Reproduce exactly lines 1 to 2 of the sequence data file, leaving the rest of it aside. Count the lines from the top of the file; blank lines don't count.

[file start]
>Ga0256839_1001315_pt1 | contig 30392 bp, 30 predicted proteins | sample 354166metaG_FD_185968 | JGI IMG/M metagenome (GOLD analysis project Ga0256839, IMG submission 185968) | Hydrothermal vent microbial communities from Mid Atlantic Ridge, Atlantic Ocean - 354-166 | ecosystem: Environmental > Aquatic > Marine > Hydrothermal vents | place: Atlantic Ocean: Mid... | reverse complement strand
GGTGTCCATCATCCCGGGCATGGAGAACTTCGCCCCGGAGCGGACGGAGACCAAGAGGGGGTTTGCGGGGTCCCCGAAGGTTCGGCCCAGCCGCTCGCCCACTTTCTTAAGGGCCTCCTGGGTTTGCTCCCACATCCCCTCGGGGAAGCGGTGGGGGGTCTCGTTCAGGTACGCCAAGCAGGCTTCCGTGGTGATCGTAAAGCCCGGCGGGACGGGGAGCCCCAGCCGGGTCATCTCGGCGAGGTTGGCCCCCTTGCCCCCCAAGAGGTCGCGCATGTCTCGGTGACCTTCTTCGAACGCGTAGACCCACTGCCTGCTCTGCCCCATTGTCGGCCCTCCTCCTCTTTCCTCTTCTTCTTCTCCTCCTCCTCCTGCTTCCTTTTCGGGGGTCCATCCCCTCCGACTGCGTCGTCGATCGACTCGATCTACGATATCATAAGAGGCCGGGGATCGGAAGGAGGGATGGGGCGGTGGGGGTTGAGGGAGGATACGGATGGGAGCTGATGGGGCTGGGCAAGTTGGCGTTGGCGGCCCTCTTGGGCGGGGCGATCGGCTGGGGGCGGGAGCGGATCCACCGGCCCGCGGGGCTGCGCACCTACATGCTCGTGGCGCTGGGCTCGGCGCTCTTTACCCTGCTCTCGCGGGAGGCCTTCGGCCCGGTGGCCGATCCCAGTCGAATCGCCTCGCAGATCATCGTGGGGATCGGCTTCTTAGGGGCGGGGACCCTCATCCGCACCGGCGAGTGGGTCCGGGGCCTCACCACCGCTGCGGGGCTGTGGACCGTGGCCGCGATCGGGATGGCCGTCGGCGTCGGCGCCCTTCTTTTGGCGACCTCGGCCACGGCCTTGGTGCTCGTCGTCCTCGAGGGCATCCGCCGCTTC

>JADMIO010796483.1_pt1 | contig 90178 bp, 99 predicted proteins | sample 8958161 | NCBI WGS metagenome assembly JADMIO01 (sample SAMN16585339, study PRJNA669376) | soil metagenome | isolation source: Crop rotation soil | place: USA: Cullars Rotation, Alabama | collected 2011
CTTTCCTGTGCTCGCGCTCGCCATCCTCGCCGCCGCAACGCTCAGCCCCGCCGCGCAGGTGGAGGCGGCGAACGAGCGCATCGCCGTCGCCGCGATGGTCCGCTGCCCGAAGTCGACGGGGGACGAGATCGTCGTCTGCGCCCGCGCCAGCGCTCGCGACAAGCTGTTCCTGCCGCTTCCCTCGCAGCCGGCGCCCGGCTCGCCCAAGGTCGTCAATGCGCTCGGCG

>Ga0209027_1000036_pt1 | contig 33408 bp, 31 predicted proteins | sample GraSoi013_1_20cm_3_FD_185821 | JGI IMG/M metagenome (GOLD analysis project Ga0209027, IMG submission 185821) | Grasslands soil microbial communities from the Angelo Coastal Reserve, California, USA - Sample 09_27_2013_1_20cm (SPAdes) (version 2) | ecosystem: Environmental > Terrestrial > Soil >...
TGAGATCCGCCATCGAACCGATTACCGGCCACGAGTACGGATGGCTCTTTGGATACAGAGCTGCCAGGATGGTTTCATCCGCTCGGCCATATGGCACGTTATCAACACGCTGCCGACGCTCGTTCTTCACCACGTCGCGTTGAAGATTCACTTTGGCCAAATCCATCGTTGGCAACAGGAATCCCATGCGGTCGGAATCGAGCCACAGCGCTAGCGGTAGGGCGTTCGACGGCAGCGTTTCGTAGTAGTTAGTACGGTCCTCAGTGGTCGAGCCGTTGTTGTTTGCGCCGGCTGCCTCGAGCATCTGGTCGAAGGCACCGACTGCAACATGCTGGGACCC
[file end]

>Ga0256839_1001315_pt1 | contig 30392 bp, 30 predicted proteins | sample 354166metaG_FD_185968 | JGI IMG/M metagenome (GOLD analysis project Ga0256839, IMG submission 185968) | Hydrothermal vent microbial communities from Mid Atlantic Ridge, Atlantic Ocean - 354-166 | ecosystem: Environmental > Aquatic > Marine > Hydrothermal vents | place: Atlantic Ocean: Mid... | reverse complement strand
GGTGTCCATCATCCCGGGCATGGAGAACTTCGCCCCGGAGCGGACGGAGACCAAGAGGGGGTTTGCGGGGTCCCCGAAGGTTCGGCCCAGCCGCTCGCCCACTTTCTTAAGGGCCTCCTGGGTTTGCTCCCACATCCCCTCGGGGAAGCGGTGGGGGGTCTCGTTCAGGTACGCCAAGCAGGCTTCCGTGGTGATCGTAAAGCCCGGCGGGACGGGGAGCCCCAGCCGGGTCATCTCGGCGAGGTTGGCCCCCTTGCCCCCCAAGAGGTCGCGCATGTCTCGGTGACCTTCTTCGAACGCGTAGACCCACTGCCTGCTCTGCCCCATTGTCGGCCCTCCTCCTCTTTCCTCTTCTTCTTCTCCTCCTCCTCCTGCTTCCTTTTCGGGGGTCCATCCCCTCCGACTGCGTCGTCGATCGACTCGATCTACGATATCATAAGAGGCCGGGGATCGGAAGGAGGGATGGGGCGGTGGGGGTTGAGGGAGGATACGGATGGGAGCTGATGGGGCTGGGCAAGTTGGCGTTGGCGGCCCTCTTGGGCGGGGCGATCGGCTGGGGGCGGGAGCGGATCCACCGGCCCGCGGGGCTGCGCACCTACATGCTCGTGGCGCTGGGCTCGGCGCTCTTTACCCTGCTCTCGCGGGAGGCCTTCGGCCCGGTGGCCGATCCCAGTCGAATCGCCTCGCAGATCATCGTGGGGATCGGCTTCTTAGGGGCGGGGACCCTCATCCGCACCGGCGAGTGGGTCCGGGGCCTCACCACCGCTGCGGGGCTGTGGACCGTGGCCGCGATCGGGATGGCCGTCGGCGTCGGCGCCCTTCTTTTGGCGACCTCGGCCACGGCCTTGGTGCTCGTCGTCCTCGAGGGCATCCGCCGCTTC